American Immigration & Ethnicity (HIST 461-001)
Professor Brian J. Payne
Essay #2 – Twenty Years at Hull House, by: Jane Addams
April 3, 2014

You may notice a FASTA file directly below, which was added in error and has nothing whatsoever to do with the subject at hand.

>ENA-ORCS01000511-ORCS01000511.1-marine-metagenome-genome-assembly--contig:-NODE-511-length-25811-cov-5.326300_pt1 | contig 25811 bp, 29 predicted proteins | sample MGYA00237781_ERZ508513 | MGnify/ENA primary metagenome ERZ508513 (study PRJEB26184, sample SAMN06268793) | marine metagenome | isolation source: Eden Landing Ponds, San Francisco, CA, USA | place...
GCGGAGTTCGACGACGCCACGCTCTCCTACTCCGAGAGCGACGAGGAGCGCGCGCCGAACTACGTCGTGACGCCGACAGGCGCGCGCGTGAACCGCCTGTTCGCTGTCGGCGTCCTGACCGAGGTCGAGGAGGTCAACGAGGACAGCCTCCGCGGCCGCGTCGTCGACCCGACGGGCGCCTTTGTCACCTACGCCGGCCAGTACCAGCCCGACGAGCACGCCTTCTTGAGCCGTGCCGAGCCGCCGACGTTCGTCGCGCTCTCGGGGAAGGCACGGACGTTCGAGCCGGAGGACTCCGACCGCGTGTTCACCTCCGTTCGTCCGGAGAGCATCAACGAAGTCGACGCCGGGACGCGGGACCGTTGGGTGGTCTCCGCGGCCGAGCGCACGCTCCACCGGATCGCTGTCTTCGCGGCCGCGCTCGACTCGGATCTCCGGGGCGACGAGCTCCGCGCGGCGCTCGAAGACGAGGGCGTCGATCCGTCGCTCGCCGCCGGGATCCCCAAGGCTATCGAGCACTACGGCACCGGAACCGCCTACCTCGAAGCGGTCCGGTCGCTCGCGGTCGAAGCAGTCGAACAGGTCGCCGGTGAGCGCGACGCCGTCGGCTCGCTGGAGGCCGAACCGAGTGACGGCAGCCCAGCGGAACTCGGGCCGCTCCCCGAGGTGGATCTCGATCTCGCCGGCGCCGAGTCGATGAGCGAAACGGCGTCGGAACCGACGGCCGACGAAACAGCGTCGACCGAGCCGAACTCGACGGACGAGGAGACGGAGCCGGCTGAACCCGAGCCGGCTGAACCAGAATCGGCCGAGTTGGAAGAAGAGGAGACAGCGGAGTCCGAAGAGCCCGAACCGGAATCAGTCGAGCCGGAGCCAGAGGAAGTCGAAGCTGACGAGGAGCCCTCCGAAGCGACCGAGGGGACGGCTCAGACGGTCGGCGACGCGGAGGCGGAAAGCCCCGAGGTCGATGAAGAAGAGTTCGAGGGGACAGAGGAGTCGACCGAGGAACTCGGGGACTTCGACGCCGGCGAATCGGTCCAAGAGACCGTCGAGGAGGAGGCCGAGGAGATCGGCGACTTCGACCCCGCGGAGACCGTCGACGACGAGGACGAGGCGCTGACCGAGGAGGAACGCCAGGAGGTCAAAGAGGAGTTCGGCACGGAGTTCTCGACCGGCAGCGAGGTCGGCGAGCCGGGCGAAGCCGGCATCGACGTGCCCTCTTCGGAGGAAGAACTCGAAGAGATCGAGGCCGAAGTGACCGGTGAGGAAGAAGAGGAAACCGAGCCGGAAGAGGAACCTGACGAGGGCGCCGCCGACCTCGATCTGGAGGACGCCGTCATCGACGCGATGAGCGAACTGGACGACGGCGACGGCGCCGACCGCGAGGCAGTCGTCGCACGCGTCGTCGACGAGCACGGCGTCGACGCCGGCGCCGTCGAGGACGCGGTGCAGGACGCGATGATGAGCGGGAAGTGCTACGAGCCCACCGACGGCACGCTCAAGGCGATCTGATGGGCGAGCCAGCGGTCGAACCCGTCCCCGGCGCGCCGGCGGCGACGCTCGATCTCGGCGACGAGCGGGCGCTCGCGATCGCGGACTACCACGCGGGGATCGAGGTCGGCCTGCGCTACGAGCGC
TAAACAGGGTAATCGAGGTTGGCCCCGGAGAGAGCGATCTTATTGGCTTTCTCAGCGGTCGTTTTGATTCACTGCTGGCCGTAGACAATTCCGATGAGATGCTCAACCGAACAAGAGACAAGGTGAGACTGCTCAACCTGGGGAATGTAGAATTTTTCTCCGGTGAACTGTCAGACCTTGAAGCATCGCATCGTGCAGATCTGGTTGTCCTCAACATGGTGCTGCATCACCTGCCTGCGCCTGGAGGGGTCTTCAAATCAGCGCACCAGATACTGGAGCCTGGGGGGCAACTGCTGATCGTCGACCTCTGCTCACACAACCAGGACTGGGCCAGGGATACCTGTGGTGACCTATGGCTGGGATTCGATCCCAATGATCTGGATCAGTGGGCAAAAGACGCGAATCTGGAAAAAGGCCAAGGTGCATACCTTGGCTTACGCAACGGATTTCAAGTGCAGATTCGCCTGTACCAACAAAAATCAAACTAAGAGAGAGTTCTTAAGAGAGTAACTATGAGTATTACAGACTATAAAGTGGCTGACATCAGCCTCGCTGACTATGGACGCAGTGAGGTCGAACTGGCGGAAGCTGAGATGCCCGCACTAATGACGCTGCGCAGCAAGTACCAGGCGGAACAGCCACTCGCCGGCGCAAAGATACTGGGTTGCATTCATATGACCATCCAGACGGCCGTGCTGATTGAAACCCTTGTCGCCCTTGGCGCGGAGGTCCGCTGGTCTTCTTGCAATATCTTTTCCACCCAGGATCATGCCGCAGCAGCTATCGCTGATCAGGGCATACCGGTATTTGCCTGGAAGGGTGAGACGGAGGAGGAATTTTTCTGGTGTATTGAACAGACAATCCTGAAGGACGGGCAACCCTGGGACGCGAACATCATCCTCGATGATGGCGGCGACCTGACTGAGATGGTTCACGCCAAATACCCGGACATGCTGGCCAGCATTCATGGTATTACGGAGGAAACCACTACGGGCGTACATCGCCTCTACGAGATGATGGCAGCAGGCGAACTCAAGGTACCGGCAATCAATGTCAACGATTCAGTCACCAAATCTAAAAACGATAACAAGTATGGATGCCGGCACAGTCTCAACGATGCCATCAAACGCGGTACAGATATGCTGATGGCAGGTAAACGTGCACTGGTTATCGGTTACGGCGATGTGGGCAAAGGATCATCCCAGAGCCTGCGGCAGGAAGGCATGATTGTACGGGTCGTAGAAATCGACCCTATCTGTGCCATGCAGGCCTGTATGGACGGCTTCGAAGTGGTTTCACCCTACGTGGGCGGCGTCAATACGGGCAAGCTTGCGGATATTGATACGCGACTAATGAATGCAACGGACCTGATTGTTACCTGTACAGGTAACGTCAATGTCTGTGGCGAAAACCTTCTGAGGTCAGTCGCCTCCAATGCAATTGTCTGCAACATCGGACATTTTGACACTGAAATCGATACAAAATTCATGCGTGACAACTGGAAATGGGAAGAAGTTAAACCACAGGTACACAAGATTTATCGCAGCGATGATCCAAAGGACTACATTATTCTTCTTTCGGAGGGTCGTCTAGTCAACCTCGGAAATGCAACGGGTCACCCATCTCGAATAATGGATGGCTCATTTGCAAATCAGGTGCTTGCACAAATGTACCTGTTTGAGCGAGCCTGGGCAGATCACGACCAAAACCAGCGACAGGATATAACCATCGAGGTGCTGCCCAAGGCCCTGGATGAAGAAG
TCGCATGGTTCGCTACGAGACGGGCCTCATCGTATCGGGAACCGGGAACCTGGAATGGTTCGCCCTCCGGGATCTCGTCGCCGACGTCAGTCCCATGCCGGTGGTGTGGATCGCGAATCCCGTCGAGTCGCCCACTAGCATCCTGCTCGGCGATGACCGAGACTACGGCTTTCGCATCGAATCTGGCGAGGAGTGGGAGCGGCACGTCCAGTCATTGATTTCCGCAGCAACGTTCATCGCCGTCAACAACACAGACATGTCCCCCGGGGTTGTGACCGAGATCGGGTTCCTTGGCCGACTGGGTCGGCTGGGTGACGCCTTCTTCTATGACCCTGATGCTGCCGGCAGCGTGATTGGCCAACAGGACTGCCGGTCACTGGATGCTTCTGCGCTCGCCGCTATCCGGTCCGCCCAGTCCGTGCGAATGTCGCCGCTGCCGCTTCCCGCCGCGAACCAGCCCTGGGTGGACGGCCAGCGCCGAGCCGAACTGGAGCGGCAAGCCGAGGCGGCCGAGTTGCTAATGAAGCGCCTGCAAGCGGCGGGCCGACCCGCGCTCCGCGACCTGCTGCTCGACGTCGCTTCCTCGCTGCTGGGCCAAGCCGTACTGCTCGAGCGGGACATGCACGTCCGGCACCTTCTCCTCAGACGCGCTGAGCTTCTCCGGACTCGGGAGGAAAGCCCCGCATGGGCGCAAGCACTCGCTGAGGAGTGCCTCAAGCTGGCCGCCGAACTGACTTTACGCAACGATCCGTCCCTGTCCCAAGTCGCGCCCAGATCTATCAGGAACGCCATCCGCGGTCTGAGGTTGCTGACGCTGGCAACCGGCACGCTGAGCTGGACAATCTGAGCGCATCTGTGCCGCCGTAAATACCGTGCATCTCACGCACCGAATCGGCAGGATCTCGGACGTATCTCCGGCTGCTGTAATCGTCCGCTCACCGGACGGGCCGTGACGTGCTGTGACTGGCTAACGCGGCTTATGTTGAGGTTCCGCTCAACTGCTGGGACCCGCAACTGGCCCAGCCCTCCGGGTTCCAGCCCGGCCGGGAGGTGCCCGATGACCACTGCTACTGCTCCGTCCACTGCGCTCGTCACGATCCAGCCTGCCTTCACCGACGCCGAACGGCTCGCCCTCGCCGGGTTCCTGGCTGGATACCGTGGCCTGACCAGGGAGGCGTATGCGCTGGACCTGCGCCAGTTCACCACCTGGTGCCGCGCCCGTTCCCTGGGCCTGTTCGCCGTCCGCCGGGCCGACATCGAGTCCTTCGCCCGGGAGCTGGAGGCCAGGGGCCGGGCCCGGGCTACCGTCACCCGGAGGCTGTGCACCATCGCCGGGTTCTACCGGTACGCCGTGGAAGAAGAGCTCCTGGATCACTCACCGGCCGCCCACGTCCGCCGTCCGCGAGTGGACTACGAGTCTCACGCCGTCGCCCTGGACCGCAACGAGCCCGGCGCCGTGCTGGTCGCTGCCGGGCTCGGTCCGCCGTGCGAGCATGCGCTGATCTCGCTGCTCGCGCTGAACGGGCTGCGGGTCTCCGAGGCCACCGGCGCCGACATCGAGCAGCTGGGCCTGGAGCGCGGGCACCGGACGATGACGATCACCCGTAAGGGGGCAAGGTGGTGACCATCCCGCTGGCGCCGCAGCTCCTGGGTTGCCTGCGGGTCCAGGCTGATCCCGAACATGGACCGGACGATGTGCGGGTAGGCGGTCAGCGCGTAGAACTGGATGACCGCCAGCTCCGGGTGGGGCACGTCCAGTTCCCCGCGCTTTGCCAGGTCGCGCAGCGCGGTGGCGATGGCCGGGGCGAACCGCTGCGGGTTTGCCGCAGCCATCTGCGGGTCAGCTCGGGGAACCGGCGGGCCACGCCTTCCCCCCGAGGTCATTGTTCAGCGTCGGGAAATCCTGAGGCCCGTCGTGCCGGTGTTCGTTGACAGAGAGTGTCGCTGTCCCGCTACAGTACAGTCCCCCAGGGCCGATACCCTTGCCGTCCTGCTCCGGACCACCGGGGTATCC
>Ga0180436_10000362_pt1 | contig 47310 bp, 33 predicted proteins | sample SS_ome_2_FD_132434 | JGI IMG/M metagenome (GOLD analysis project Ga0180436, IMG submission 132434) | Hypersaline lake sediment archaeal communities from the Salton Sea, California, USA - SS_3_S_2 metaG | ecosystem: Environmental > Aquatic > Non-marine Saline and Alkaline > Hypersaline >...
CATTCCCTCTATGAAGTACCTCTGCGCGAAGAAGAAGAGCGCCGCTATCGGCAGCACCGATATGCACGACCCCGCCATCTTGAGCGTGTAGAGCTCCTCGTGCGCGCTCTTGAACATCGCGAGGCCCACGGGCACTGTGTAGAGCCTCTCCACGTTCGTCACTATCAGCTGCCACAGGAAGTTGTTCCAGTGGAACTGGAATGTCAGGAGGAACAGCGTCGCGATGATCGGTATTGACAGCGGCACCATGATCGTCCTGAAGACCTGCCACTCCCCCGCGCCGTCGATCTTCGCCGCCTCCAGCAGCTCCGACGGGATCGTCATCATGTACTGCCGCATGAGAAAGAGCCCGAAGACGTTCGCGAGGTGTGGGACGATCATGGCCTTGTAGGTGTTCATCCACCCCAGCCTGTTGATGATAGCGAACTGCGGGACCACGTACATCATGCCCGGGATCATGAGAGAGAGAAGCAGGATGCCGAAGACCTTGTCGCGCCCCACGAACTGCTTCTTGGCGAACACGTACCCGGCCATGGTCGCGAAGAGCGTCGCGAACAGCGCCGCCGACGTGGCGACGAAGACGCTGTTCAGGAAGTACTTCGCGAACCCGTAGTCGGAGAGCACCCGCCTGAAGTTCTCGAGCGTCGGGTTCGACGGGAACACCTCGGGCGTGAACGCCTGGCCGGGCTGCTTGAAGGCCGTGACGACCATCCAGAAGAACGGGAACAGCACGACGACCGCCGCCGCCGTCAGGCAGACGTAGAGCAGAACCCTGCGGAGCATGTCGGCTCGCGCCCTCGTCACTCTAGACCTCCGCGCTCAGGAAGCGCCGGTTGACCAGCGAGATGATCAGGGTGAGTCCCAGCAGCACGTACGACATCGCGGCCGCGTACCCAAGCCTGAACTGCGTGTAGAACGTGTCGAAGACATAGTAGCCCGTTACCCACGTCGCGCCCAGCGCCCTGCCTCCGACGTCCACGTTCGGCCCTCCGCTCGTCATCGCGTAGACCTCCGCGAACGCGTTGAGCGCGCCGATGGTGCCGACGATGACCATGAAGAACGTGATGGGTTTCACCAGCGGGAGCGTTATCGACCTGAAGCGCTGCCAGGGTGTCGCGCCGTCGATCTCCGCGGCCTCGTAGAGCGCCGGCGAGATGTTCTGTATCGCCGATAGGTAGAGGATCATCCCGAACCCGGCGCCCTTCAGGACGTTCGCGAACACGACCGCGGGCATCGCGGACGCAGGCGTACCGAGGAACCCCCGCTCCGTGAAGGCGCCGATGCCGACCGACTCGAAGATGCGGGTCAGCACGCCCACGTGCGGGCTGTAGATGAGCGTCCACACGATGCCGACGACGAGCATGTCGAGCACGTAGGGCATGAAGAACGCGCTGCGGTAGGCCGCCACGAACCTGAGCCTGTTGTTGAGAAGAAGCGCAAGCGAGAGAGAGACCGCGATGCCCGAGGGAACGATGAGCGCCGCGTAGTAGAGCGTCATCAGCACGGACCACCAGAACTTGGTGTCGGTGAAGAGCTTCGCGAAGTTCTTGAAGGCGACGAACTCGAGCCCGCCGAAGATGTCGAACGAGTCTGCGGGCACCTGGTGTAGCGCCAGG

Jane Addams was undoubtedly one of the most influential and prominent female figures in the United States in the late 1800s and early 1900s. She single handedly changed the face of social reform among poor immigrants living in Chicago during this time period, and was also regarded as a catalyst for influencing positive community relationships between the poor and the wealthy. Although she was the centerpiece of numerous other reforms during this time, her progressive-era ideals on social reform policies and arguments over immigration, labor unions, women’s rights, Americanization, and government regulations revolving around the Hull House in Chicago may stand out most prominently. Addams consistently argued about themes ranging from women’s reforms and women’s activism, to immigrant workforce conditions and violent crimes of the settlement houses. But her agenda on Americanization and integration of the poor immigrants living in the Hull House were the most highly debated and critiqued, as many of these settlement housing programs encouraged and favored Americanization and integration among its residents, essentially squashing the “old world” cultures of the immigrants. But Addams’s settlement house, Hull House, had a much different approach regarding Americanization, integration, and the immigrant’s cultural background. The Hull House was not a medium for Americanization amongst the immigrants, but rather laid a foundation to encourage the immigrants to embrace and conserve their cultures. Jane Addams’ Hull House became one of, if not, the standard model for immigration settlement housing in the United States during the Progressive Era. Numerous programs were offered to the newly arrived immigrants including education, health services, religious study, arts, and social integration. Tenants were encouraged to express and obtain their cultural beliefs, ideals, and morals at the house and given access to several educational and religious resources as well. But Addams’ regulations and perspectives regarding cultural integrity in the Hull House did not go unnoticed or critically evaluated by the general public, government officials, and public and private organizations. Historian Victoria Bissell Brown states in the introduction of Twenty Years at Hull House that “In arguing that reformers were ever in need of reform and that the people in her neighborhood were utterly human and utterly logical in their conduct, Addams made the progressive argument that environment, not heredity, was the cause of social problems, and she made the democratic argument that every citizen had not only the right but the capacity to participate in making social policy.”1 Clearly Addams was in opposition of many social and political issues revolving around immigrant reformation and the factors that determine social problems of a neighborhood or demographic group. Addams argument is directly correlated to her beliefs that a person’s behavior could not be attributed to the ideals of “inferior racial traits, innate sex differences, or morally depraved natures, and that behavior was actually a logical adaptation to a damaging social environment or a desperate attempt to retrieve some measure of humanity from that environment. It was no small thing to make this argument in a society where the rich had, for decades, dismissed the poor as unfit beasts.”2 Addams completely dismissed any focus regarding heredity or race as the prime factors for social problems, and instead concentrated her arguments and views on the poor, violent, and unsanitary environmental conditions of the slums and neighborhoods in Chicago as the main contributing factor for social, economic, community, and personal issues amongst immigrants. Addams was also a major supporter of legislation regarding work conditions and labor laws, allying...
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